The antique name of one Ostian street or path is known. To the northeast of the Domus delle Gorgoni (I,XIII,6), and on the east side of the road leading from the Porta Laurentina to the intersection of Via dei Molini and the Decumanus, are two stone cippi, which gave the road its modern name: Semita dei Cippi. They are probably older than the Hadrianic period. The southern one is badly damaged, but seems to record the same as the northern one (h. 0.58; w. 0.48; d. 0.14), which is a few metres away and has the inscription:
In SO I the inscription has been interpreted, with some hesitation, as Haec | Semita Hor(reorum) | p(---) r(---) i(---) / pri(---) | est, "This is the cross-road of the store building". Horrea is the only sensible explanation for hor. There are no parallels for P R I. The letters are far apart and can therefore not be the beginning of one word (pri(---)). They must be an abbreviation of three words, perhaps p(rincipium) r(egionis) I or p(rimae) r(egionis) i(nitium). An inscription from the third century AD (CIL XIV, 352) informs us that D. Flavius Florus Veranus was sodalis corp(oris) V region(um/is) col(oniae) Ost(iensis), a member of the guild of the five Ostian regions or the fifth Ostian region. P(opuli) R(omani) i(ussu) or i(uris) ("By order of the Roman people") has also been suggested, but it is not clear at all what the involvement of the people of the city of Rome could have been.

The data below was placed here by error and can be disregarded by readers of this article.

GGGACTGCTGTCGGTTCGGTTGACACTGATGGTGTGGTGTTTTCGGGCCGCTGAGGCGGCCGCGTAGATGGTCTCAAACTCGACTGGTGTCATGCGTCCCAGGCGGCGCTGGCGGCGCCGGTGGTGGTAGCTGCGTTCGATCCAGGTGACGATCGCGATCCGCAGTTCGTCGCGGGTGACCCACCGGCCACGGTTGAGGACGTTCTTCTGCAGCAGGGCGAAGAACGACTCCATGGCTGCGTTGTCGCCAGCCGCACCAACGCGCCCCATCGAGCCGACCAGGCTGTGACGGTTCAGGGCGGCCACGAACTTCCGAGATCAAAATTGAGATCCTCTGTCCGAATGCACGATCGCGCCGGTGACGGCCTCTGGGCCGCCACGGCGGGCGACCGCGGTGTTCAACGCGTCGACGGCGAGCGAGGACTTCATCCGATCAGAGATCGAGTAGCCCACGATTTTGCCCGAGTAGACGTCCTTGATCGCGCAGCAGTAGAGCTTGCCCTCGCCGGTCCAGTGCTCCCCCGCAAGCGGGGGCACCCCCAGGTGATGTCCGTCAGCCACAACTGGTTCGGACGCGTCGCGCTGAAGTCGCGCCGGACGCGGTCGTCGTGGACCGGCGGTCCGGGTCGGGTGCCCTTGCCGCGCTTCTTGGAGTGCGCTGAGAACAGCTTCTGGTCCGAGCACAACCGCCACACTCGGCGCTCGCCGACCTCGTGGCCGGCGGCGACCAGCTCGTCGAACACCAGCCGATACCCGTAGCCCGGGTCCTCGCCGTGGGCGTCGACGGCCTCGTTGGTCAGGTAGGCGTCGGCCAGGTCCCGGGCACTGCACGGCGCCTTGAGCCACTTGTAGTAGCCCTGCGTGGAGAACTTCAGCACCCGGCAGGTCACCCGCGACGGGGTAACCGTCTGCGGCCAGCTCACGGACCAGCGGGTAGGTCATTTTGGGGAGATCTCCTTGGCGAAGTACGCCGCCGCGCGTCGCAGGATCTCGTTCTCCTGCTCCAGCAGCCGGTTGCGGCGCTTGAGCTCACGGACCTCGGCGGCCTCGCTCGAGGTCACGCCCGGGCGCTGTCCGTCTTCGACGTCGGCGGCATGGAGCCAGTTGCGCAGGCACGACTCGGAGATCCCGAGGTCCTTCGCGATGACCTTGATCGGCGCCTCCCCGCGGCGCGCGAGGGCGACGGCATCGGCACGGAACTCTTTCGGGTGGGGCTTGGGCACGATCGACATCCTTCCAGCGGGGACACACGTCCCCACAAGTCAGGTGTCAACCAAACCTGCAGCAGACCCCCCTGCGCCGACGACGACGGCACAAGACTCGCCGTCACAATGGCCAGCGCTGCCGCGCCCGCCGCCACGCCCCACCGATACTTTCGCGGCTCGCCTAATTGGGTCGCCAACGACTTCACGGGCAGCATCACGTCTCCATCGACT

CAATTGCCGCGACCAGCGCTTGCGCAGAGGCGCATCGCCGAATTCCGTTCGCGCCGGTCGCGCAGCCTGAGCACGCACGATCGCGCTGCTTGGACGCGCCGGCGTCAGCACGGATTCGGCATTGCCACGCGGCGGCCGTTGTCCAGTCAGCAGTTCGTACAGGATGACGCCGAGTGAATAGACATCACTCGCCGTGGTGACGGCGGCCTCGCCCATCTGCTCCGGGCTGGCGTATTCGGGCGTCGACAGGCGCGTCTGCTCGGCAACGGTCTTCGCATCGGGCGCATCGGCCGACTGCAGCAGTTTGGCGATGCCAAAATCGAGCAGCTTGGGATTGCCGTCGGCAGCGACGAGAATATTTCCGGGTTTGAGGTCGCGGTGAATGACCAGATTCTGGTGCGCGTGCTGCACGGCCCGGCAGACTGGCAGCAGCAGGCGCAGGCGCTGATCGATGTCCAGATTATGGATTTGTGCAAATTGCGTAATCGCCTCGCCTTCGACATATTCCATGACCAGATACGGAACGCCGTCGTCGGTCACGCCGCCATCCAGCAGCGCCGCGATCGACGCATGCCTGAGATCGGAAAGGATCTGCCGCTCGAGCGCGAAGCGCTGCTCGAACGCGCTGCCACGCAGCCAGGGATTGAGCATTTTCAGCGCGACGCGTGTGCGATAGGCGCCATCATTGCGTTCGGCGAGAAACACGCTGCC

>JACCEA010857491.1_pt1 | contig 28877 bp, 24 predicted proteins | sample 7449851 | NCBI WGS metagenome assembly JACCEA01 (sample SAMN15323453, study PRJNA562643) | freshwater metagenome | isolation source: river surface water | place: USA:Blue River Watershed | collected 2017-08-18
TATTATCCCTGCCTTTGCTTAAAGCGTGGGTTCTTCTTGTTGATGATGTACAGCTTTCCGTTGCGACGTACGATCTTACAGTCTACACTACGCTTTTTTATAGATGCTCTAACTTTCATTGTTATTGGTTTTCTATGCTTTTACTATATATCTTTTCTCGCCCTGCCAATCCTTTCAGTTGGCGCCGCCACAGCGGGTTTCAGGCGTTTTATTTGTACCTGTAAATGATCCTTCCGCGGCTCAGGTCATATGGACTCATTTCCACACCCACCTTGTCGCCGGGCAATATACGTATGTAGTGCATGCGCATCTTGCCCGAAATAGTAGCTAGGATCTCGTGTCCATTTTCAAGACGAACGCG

The reference to a specific store building causes some surprise in a city full of horrea. Clearly the name refers to one or more store buildings of special significance. The primary candidate are the very large Grandi Horrea (II,IX,7), dating back to the period of Claudius. The building is situated to the east of the northern extension of the Semita dei Cippi, today called Via dei Molini. In this store building grain was kept that was used for the distribution of free bread to the Ostians.
One of the cippi may have been brought to this place after some building activity. Here the Exedra I,XII,3 comes to mind, which according to Heres blocked the north end of the Semita dei Cippi from the middle of the fourth century onwards. In front of the Caseggiato dell'Invidioso (V,V,1) is a well made of rubble masonry and large fragments of amphorae. It may have been built in the later fifth century. The road was from now on obviously no longer used for the transport of goods.
Or is there an alternative explanation? If this was the usual way of indicating the names of streets in Ostia, then it is surprising that no other examples have been found, and that the only preserved example consists of two cippi. We may also consider the possibility, that the cippi are in their original position. In that case it is difficult to understand why they were placed next to each other. It may be noted that they flank a room of building V,I,2, of which the facade has disappeared. In the east wall of this room is a door, close to a door in a late-antique curved wall. The latter seems to have formed part of a small amphitheatre. Could it be that the cippi mark the place where corpses were dragged out of the arena?
Plan of the area. From SO I.